Do Hebrew and Greek Really Matter?

IMG_2218When I was first learning the Biblical languages, I found a great deal of encouragement in Luther’s  words:

 “In proportion then as we value the gospel, let us zealously hold to the languages. For it was not without purpose that God caused his Scriptures to be set down in these two languages alone—the Old Testament in Hebrew, the New in Greek. Now if God did not despise them but chose them above all others for his word, then we too ought to honor them above all others.”[1]

Naturally, the devil puts a great deal of effort into attacking God’s Word.  If he can’t convince us to question the authority, inspiration, and accuracy of Scripture, he’ll do what he can to minimize the value of the languages.  Translations are important and the church would certainly be poorer without them, but shouldn’t a pastor have the ability to work directly with the primary text of Scripture?  Where a pastor is forced to rely only on translations and other secondary literature, it can only impair his ability to provide the proper care of souls.

In a report on the Specific Ministry Pastor (SMP) program, the faculty of Concordia Seminary, St. Louis, has said:

“We continue to advocate without reservation the need for formal training in biblical languages as the basis of exegesis which leads to faithful teaching and preaching of the Word. The M.Div. program has and will continue to have this requirement. While a lack of the biblical languages is not ideal, we do not believe that it is necessary to require a Greek course for all pastors, includ­ing graduates of the SMP program. Under supervision and with an awareness of the limitations of reading the Bible in translation, pastors certified through the SMP program are fully capable of preaching Lutheran sermons and teaching Lutheran doctrine. The program is designed to help students preach such sermons using resources based on the original languages. “[2]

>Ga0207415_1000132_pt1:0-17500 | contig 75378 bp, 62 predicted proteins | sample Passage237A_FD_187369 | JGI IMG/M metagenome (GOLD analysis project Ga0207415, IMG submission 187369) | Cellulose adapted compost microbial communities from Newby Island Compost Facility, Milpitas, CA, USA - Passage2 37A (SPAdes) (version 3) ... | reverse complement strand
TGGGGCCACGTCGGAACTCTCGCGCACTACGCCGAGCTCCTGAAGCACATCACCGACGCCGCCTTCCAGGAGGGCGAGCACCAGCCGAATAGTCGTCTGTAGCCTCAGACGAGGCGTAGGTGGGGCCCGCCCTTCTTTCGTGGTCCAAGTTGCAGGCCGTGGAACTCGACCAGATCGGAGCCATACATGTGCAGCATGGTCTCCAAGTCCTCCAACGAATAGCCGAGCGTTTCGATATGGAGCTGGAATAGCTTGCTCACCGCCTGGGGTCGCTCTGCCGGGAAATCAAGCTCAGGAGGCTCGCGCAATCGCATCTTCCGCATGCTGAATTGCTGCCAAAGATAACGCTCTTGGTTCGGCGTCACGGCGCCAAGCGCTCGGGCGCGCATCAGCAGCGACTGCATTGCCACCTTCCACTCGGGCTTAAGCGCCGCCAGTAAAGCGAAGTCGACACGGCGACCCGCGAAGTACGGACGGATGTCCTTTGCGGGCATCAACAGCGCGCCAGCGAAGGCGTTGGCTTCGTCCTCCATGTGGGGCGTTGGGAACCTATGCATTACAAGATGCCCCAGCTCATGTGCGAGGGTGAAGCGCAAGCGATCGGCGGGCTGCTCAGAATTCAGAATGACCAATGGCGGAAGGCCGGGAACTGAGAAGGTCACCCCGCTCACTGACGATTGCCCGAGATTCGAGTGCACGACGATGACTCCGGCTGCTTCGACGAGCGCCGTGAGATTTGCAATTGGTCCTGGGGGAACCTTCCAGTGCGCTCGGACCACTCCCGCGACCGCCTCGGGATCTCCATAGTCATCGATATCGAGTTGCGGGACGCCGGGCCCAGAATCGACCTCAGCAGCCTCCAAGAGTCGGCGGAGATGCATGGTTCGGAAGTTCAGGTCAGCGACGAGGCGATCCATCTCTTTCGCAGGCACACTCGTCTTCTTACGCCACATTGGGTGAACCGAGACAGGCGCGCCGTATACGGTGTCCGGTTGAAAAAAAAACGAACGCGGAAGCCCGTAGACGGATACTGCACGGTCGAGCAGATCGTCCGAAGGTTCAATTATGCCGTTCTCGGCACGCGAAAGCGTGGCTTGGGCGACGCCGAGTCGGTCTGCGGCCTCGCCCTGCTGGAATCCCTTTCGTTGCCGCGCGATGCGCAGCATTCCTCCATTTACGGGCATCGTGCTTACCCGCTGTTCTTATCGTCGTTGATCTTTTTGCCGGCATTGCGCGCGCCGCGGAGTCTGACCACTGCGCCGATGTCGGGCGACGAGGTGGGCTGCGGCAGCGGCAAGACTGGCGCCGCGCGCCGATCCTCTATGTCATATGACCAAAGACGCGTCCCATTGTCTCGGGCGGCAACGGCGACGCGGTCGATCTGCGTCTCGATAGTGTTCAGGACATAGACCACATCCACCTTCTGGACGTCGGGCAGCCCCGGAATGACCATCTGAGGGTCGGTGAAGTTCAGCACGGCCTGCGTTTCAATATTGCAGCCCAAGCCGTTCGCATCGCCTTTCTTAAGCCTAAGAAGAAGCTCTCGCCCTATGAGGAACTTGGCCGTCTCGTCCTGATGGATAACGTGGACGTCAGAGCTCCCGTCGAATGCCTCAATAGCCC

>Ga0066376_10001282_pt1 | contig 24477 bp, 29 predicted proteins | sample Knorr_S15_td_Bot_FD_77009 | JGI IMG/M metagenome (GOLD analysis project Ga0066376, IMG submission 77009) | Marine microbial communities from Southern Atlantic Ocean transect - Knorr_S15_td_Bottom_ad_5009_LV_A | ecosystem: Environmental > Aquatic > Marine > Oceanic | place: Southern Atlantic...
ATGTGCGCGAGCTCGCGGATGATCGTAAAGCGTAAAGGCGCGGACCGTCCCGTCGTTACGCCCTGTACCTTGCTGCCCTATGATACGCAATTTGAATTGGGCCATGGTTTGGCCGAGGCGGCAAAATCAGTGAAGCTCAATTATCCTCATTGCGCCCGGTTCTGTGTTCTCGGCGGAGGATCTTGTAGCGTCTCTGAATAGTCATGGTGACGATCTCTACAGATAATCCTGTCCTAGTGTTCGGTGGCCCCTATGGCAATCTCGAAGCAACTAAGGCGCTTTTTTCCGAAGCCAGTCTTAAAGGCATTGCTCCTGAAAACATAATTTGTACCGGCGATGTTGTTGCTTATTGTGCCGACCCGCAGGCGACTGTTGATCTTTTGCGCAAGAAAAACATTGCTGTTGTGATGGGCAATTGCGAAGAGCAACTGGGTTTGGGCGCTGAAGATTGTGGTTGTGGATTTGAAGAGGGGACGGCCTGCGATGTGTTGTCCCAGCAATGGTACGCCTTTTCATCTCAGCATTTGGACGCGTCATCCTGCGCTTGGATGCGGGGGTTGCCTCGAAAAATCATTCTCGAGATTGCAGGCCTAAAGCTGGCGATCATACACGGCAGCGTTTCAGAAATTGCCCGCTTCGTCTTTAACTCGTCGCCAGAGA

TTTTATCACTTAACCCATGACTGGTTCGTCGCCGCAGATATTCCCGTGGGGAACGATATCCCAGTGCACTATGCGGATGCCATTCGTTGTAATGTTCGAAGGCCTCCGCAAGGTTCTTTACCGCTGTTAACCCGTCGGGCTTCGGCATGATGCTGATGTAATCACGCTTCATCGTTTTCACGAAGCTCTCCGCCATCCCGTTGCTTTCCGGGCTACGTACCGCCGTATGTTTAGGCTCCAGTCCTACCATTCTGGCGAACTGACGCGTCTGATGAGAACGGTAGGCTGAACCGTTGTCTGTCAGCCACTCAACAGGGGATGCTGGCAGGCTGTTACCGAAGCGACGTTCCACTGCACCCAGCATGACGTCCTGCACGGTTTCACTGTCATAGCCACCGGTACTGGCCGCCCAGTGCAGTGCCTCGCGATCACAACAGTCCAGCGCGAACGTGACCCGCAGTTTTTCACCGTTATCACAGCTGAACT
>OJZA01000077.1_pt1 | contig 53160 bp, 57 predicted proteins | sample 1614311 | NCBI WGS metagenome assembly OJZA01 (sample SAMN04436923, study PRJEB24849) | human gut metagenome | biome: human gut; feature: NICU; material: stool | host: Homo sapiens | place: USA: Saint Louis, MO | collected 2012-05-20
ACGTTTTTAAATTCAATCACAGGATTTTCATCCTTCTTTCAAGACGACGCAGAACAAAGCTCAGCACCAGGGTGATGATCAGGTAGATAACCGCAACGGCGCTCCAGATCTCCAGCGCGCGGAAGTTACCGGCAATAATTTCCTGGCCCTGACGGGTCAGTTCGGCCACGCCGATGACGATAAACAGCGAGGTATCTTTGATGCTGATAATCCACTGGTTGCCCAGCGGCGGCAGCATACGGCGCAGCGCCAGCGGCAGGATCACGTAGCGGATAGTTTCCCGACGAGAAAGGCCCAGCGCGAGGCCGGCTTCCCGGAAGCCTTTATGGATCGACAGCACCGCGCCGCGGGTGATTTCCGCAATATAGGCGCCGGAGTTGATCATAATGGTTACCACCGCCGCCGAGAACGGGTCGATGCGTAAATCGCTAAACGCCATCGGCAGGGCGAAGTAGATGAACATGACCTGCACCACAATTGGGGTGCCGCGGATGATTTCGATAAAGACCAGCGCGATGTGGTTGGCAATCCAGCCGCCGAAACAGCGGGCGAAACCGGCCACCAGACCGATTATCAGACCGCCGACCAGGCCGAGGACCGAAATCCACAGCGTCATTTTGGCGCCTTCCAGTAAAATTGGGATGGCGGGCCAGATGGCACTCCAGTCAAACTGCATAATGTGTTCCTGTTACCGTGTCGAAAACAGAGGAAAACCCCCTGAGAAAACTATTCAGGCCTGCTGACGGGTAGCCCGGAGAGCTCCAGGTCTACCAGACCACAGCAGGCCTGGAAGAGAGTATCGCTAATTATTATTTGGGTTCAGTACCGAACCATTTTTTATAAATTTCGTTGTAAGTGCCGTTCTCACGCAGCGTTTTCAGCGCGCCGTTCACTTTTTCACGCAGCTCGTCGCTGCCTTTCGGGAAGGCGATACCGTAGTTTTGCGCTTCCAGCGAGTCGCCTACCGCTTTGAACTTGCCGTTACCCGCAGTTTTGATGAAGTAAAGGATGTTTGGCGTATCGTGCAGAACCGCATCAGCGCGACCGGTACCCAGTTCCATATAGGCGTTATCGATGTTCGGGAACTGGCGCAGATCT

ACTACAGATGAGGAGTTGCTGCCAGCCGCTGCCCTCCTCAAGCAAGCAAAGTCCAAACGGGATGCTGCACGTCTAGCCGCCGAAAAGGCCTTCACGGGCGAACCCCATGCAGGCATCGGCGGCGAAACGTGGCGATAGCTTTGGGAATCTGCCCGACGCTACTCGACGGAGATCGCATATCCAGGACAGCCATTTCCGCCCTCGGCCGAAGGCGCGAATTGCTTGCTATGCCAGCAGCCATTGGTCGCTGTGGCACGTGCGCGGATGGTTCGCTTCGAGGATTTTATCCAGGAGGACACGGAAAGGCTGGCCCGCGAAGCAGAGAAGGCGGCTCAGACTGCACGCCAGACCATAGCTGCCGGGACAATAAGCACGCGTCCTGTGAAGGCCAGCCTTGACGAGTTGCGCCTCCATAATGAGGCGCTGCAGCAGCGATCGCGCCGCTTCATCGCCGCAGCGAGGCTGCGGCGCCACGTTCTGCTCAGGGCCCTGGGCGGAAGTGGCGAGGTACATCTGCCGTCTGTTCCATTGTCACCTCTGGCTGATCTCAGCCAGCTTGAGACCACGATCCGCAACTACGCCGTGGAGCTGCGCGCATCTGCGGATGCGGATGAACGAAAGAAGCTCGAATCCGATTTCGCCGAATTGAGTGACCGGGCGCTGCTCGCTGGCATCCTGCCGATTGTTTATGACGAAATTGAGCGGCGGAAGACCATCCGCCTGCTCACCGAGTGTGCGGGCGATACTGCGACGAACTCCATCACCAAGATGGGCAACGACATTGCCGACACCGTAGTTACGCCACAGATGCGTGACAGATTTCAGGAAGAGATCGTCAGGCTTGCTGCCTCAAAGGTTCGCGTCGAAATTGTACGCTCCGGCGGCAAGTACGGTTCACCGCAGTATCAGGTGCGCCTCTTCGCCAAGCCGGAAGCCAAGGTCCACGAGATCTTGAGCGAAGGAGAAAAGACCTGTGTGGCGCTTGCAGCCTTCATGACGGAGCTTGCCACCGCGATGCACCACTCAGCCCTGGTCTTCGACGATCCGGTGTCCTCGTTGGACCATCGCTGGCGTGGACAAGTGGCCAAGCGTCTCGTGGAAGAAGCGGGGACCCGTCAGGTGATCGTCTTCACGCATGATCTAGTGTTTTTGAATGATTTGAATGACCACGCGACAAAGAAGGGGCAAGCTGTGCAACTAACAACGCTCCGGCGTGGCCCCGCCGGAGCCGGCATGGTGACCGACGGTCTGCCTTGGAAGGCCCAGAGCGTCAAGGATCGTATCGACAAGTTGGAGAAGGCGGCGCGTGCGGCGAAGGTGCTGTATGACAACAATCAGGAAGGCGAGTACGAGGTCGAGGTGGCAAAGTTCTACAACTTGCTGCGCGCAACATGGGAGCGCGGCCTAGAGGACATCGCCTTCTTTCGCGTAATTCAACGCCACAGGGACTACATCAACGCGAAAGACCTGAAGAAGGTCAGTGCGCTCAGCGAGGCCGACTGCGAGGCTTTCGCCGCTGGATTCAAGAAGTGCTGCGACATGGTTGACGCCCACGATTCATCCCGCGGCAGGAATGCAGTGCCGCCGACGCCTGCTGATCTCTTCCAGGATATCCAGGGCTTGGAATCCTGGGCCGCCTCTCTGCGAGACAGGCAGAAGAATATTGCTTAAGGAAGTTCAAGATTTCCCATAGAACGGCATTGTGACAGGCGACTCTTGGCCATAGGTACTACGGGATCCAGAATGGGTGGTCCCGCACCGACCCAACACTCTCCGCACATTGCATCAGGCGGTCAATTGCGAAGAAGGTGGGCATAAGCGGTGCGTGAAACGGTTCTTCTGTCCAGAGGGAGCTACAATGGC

If it is not ideal to ordain men without knowledge of the biblical languages, why is it necessary to offer routes leading to ordination that don’t include them?  If it is not necessary to require Greek for all pastors, why require it of any?  Why some and not others?  And what about Hebrew?  And, is it really enough for a pastor to be able to preach and teach Lutheran doctrine with the aid of resources?  How would you feel if your doctor relied on WebMD to come up with a diagnosis?  Resources certainly have their place, but if pastors are to use God’s Word in the care of souls, they must have the ability to think theologically and not merely rely on resources.

When I was at the seminary, I was taught that the best preaching and teaching begins with sound exegesis.  While maintaining purity of doctrine in preaching and teaching is essential, shouldn’t pastors also have the ability to accurately exegete (draw out the meaning of) a text?  Doctrinally sound preaching and teaching may be possible without the languages, but how can we be certain our exposition of the text is faithful without them?  It is possible to err in our interpretation of a text and still maintain doctrinal purity.  We should learn from the past, according to Luther: “Yes, you say, but many of the fathers were saved and even became teachers without the languages. That is true. But how do you account for the fact that they so often erred in the Scriptures?”[3]  Where an understanding of the languages is lacking, it becomes very easy to “twist the meaning of the text to suit [our] fancy.”[4]